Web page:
Technologies in Exploration, Mining, and Processing
The life cycle of mining begins with exploration, continues through production, and ends with closure and postmining land use. New technologies can benefit the mining industry and consumers in all stages of this life cycle. This report does not include downstream processing, such as smelting of mineral concentrates or refining of metals. The discussion is limited to the technologies that affect steps leading to the sale of the first commercial product after extraction.
The three major components of mining (exploration, mining, and processing) overlap somewhat. After a mineral deposit has been identified through exploration, the industry must make a considerable investment in mine development before production begins. Further exploration near the deposit and further development drilling within the deposit are done while the mining is ongoing. Comminution (i.e., the breaking of rock to facilitate the separation of ore minerals from waste) combines blasting (a unit process of mining) with crushing and grinding (processing steps). In-situ mining, which is treated under a separate heading in this chapter, is a special case that combines aspects of mining and processing but does not require the excavation, comminution, and waste disposal steps. The major components can also be combined innovatively, such as when in-situ leaching of copper is undertaken after conventional mining has rubblized ore in underground block-caving operations.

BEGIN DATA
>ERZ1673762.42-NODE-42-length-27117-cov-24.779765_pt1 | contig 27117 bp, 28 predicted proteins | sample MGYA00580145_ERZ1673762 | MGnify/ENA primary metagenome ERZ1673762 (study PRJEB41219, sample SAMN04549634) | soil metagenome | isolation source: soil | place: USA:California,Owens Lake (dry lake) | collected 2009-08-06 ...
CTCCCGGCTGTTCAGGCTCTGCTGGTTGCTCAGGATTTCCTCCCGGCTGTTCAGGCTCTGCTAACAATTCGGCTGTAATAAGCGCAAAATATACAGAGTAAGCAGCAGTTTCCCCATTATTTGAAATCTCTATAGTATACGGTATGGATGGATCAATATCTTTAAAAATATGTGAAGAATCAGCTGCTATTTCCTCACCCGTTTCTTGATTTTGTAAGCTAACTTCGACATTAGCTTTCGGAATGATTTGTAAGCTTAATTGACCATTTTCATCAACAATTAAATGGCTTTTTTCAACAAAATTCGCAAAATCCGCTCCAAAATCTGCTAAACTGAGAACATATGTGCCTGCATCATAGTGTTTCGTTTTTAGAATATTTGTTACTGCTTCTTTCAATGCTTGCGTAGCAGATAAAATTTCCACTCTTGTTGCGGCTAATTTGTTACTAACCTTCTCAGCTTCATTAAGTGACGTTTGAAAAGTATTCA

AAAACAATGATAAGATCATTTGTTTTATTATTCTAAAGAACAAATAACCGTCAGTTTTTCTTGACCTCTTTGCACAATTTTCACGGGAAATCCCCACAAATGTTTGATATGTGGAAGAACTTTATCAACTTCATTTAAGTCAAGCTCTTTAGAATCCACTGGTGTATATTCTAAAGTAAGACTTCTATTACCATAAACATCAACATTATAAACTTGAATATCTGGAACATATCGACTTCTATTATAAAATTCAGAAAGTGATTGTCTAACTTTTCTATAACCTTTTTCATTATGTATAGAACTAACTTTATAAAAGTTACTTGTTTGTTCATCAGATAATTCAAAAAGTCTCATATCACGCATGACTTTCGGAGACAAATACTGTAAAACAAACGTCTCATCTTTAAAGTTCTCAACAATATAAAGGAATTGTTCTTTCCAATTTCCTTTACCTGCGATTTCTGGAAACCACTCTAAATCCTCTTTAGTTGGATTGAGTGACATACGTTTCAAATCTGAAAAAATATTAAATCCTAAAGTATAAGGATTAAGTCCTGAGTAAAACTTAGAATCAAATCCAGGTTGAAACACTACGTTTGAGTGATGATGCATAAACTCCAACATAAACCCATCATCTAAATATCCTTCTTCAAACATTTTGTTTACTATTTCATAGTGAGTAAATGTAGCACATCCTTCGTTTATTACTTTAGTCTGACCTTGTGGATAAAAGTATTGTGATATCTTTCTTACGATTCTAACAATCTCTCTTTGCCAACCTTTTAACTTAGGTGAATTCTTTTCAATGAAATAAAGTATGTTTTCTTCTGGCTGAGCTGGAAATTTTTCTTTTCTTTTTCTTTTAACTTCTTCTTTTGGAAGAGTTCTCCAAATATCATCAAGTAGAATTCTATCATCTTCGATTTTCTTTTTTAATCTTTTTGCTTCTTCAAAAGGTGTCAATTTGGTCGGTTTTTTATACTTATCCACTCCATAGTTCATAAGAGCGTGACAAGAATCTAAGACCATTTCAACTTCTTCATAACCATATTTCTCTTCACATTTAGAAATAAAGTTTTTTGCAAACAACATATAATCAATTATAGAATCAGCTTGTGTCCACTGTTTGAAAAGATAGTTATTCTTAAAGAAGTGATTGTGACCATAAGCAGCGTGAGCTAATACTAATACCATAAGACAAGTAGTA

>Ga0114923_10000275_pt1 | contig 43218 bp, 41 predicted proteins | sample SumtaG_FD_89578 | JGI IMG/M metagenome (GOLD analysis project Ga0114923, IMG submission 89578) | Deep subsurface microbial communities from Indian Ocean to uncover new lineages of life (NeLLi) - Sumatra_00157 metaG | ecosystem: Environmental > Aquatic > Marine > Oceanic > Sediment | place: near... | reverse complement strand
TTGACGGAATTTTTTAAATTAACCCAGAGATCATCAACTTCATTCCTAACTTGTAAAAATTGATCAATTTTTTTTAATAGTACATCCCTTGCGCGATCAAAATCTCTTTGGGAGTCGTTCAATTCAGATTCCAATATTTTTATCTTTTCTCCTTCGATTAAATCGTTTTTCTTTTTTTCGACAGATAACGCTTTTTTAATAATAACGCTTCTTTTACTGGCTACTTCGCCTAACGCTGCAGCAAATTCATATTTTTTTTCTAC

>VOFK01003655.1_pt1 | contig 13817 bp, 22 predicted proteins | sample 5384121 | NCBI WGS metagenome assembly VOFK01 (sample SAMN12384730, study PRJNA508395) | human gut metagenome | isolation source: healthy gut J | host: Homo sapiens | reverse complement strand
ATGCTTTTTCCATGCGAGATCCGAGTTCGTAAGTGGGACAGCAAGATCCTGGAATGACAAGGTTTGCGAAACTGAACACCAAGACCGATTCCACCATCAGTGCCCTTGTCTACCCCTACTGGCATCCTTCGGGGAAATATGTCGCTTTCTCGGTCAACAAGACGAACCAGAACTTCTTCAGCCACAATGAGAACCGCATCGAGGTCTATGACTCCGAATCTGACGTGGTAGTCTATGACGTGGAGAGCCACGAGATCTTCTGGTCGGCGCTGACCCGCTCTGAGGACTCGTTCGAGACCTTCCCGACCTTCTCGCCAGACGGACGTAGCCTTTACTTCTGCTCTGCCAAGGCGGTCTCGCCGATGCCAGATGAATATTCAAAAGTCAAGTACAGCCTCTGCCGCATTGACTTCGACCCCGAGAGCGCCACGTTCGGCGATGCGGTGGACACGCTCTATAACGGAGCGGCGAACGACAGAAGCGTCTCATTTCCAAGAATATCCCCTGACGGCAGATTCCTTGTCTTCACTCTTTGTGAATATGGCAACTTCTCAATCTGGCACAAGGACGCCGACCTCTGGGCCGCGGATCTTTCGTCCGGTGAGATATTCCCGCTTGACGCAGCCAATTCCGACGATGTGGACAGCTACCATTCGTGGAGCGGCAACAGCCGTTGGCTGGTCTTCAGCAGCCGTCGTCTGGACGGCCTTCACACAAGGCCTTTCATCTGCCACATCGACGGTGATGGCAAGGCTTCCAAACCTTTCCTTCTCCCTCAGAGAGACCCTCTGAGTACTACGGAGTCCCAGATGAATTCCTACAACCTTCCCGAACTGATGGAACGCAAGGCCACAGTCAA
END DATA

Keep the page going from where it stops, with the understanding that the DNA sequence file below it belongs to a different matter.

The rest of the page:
Modern mineral exploration has been driven largely by technology. Many mineral discoveries since the 1950s can be attributed to geophysical and geochemical technologies developed by both industry and government. Even though industrial investment in in-house exploration research and development in the United States decreased during the 1990s, new technologies, such as tomographic imaging (developed by the medical community) and GPS (developed by the defense community), were newly applied to mineral exploration. Research in basic geological sciences, geophysical and geochemical methods, and drilling technologies could improve the effectiveness and productivity of mineral exploration. These fields sometimes overlap, and developments in one area are likely to cross-fertilize research and development in other areas.
Underlying physical and chemical processes of formation are common to many metallic and nonmetallic ore deposits. A good deal of data is lacking about the processes of ore formation, ranging from how metals are released from source rocks through transport to deposition and post-deposition alteration. Modeling of these processes has been limited by significant gaps in thermodynamic and kinetic data on ore and gangue (waste) minerals, wall-rock minerals, and alteration products. With the exception of proprietary data held by companies, detailed geologic maps and geochronological and petrogenetic data for interpreting geologic structures in and around mining districts and in frontier areas that might have significant mineral deposits are not available. These data are critical to an understanding of the geological history of ore formation. A geologic database would be beneficial not only to the mining industry but also to land-use planners and environmental scientists. In many instances, particularly in arid environments where rocks are exposed, detailed geologic and alteration mapping has been the key factor in the discovery of major copper and gold deposits.